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Math Help - Help with limit

  1. #1
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    Help with limit

    Can anyone show how to solve this?

    \displaystyle\lim_{x\to\{0^+}\frac{ln x}{csc x}

    (Sorry for that weird bracket in the limit... it's just supposed to be "the limit as x goes to 0 from the right.")

    Pretty sure I'm supposed to use L'Hopital's rule for this, but when I do, I get stuck after the first derivative. Any advice?
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  2. #2
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    It will be (After using L`Hospital`s Rule): \frac{-1}{xcsc(x)\cot(x)}
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  3. #3
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    When I use L'Hopital's rule I end up with

    \frac{1/x}{-cot(x)csc(x)}
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  4. #4
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    Quote Originally Posted by paupsers View Post
    When I use L'Hopital's rule I end up with

    \frac{1/x}{-cot(x)csc(x)}
    Sorry I edited it.
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  5. #5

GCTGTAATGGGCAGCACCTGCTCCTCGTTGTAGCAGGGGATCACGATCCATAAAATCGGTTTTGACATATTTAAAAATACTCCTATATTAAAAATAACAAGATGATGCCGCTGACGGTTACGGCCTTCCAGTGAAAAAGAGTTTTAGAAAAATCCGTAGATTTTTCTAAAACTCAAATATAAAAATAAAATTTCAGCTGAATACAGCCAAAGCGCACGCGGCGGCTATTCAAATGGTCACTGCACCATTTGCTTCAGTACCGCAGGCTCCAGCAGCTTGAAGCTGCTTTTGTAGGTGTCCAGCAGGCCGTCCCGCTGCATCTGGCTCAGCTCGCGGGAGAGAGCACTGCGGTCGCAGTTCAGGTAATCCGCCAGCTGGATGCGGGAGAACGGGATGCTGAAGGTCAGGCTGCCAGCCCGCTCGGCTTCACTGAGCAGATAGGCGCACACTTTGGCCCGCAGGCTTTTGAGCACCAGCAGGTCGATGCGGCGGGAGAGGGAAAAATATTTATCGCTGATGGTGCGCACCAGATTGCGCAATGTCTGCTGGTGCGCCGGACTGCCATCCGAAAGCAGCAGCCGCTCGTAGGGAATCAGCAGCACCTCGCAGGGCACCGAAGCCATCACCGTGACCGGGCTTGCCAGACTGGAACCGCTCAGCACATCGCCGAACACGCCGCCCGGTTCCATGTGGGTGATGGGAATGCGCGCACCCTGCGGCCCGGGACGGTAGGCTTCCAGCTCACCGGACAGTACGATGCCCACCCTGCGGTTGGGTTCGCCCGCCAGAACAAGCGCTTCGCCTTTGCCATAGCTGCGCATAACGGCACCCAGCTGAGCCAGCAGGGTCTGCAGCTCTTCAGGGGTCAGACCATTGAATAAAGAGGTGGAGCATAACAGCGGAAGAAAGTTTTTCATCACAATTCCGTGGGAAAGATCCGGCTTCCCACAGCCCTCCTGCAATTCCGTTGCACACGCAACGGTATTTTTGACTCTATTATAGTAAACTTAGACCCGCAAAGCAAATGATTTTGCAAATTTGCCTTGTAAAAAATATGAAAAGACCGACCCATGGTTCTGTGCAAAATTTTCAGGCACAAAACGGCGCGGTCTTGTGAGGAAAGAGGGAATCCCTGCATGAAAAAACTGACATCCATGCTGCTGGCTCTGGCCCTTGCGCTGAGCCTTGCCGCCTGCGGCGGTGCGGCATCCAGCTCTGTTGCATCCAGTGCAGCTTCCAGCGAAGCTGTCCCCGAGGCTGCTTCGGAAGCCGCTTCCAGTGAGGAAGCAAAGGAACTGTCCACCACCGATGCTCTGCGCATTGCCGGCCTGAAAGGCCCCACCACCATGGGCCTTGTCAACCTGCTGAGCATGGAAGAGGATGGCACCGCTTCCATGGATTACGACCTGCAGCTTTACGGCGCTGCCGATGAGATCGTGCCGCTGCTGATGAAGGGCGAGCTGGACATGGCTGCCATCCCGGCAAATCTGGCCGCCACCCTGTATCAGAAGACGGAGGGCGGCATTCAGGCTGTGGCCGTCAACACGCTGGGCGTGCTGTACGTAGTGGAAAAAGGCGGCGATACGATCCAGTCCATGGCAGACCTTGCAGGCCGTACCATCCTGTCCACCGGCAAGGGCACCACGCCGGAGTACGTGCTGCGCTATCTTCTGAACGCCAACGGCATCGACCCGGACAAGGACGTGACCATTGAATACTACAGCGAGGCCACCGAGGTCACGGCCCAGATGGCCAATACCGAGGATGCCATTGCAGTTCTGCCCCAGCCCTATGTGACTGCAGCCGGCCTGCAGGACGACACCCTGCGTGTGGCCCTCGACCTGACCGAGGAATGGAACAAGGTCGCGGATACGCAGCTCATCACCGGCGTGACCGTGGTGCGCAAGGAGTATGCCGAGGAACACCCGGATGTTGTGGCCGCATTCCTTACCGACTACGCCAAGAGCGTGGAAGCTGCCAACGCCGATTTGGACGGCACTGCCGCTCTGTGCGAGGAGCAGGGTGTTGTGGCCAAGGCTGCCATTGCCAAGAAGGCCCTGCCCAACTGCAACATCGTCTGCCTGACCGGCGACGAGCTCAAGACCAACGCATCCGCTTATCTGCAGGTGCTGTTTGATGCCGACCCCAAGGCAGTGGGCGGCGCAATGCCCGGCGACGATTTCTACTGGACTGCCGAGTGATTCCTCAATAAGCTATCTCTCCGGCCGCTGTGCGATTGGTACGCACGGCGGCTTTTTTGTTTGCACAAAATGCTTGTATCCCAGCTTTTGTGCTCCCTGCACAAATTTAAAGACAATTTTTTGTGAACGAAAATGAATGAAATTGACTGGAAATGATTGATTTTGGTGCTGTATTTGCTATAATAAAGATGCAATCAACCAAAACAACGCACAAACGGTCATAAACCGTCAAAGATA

Junior Member doomgaze's Avatar
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    Quote Originally Posted by paupsers View Post
    When I use L'Hopital's rule I end up with

    \frac{1/x}{-cot(x)csc(x)}
    That is correct, take the derivative again.

    probably easier to think of 1/x as x^-1
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  6. #6
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    Apply L`Hospital`s Rule again
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  7. #7
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    Using the rule again, I end up with

    \frac{-x^-2}{csc(x)(csc^2(x)-cot(x))}

    Plugging in 0 gives me \frac{0}{\infty(\infty-\infty)}

    Does that equate to 0?
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  8. #8
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    infnity - infinity is indeterminated
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  9. #9
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    So do I have to use the rule again?
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  10. #10
    Math Engineering Student
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    Don't make it too complicated:

    \sin (x)\ln (x)=\frac{\sin x}{x}\cdot x\ln x, for x\ne0, now take limits, what do you get?
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  11. #11
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    Quote Originally Posted by paupsers View Post
    So do I have to use the rule again?
    Check your derivative for the denominator.
    Are you sure your signs are correct?
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